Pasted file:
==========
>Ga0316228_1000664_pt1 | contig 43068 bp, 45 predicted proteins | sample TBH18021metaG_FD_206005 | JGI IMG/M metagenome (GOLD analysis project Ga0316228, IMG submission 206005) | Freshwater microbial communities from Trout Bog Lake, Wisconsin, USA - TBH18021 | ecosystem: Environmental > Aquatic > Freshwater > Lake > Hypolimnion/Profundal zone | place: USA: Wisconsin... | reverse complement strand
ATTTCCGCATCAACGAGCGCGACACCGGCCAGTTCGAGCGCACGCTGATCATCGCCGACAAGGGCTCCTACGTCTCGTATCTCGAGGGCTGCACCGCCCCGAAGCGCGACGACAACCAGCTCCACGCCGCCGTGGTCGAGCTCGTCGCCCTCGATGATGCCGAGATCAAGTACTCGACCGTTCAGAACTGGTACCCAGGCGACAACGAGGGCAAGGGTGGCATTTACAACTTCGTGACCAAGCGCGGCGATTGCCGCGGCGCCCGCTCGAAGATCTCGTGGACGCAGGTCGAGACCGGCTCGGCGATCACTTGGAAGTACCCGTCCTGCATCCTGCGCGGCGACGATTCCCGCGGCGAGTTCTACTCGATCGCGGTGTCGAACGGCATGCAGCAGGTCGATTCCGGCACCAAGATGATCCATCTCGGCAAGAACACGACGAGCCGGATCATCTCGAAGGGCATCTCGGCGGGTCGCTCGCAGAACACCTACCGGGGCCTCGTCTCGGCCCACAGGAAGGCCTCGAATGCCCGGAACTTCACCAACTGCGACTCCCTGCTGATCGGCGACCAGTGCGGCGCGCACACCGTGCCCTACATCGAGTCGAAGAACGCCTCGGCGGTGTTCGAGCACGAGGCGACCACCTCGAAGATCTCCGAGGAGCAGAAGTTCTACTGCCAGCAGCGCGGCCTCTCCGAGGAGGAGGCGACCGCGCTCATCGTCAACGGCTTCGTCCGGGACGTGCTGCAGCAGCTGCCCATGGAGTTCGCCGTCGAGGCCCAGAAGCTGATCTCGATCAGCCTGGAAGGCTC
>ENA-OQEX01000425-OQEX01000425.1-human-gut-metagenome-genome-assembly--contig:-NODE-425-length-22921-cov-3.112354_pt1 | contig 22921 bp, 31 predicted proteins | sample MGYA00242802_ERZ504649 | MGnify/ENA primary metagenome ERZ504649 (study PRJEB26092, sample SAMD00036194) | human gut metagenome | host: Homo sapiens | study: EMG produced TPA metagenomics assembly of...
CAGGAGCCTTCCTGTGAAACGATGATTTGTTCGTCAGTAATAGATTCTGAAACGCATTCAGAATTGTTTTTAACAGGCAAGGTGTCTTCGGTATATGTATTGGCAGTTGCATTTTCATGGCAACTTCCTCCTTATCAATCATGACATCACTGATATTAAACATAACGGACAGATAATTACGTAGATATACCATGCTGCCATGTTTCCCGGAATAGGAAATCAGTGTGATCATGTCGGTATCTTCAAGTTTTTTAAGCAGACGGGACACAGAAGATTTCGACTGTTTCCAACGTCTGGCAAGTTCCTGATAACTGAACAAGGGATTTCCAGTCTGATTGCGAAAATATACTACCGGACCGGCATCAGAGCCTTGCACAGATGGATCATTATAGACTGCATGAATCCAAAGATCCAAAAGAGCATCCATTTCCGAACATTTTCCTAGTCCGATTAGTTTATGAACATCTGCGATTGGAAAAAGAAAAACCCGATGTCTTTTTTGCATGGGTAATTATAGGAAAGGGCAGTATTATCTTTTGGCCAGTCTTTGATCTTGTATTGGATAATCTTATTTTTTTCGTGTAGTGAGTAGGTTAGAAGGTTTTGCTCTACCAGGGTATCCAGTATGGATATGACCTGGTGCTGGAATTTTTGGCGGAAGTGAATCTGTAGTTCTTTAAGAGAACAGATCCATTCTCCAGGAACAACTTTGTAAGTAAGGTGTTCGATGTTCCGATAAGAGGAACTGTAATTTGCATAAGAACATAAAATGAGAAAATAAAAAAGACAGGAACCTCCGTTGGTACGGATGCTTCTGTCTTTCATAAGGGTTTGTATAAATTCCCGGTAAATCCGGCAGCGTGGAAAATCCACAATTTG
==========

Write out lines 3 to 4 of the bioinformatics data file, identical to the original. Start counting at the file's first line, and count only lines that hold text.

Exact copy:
>ENA-OQEX01000425-OQEX01000425.1-human-gut-metagenome-genome-assembly--contig:-NODE-425-length-22921-cov-3.112354_pt1 | contig 22921 bp, 31 predicted proteins | sample MGYA00242802_ERZ504649 | MGnify/ENA primary metagenome ERZ504649 (study PRJEB26092, sample SAMD00036194) | human gut metagenome | host: Homo sapiens | study: EMG produced TPA metagenomics assembly of...
CAGGAGCCTTCCTGTGAAACGATGATTTGTTCGTCAGTAATAGATTCTGAAACGCATTCAGAATTGTTTTTAACAGGCAAGGTGTCTTCGGTATATGTATTGGCAGTTGCATTTTCATGGCAACTTCCTCCTTATCAATCATGACATCACTGATATTAAACATAACGGACAGATAATTACGTAGATATACCATGCTGCCATGTTTCCCGGAATAGGAAATCAGTGTGATCATGTCGGTATCTTCAAGTTTTTTAAGCAGACGGGACACAGAAGATTTCGACTGTTTCCAACGTCTGGCAAGTTCCTGATAACTGAACAAGGGATTTCCAGTCTGATTGCGAAAATATACTACCGGACCGGCATCAGAGCCTTGCACAGATGGATCATTATAGACTGCATGAATCCAAAGATCCAAAAGAGCATCCATTTCCGAACATTTTCCTAGTCCGATTAGTTTATGAACATCTGCGATTGGAAAAAGAAAAACCCGATGTCTTTTTTGCATGGGTAATTATAGGAAAGGGCAGTATTATCTTTTGGCCAGTCTTTGATCTTGTATTGGATAATCTTATTTTTTTCGTGTAGTGAGTAGGTTAGAAGGTTTTGCTCTACCAGGGTATCCAGTATGGATATGACCTGGTGCTGGAATTTTTGGCGGAAGTGAATCTGTAGTTCTTTAAGAGAACAGATCCATTCTCCAGGAACAACTTTGTAAGTAAGGTGTTCGATGTTCCGATAAGAGGAACTGTAATTTGCATAAGAACATAAAATGAGAAAATAAAAAAGACAGGAACCTCCGTTGGTACGGATGCTTCTGTCTTTCATAAGGGTTTGTATAAATTCCCGGTAAATCCGGCAGCGTGGAAAATCCACAATTTG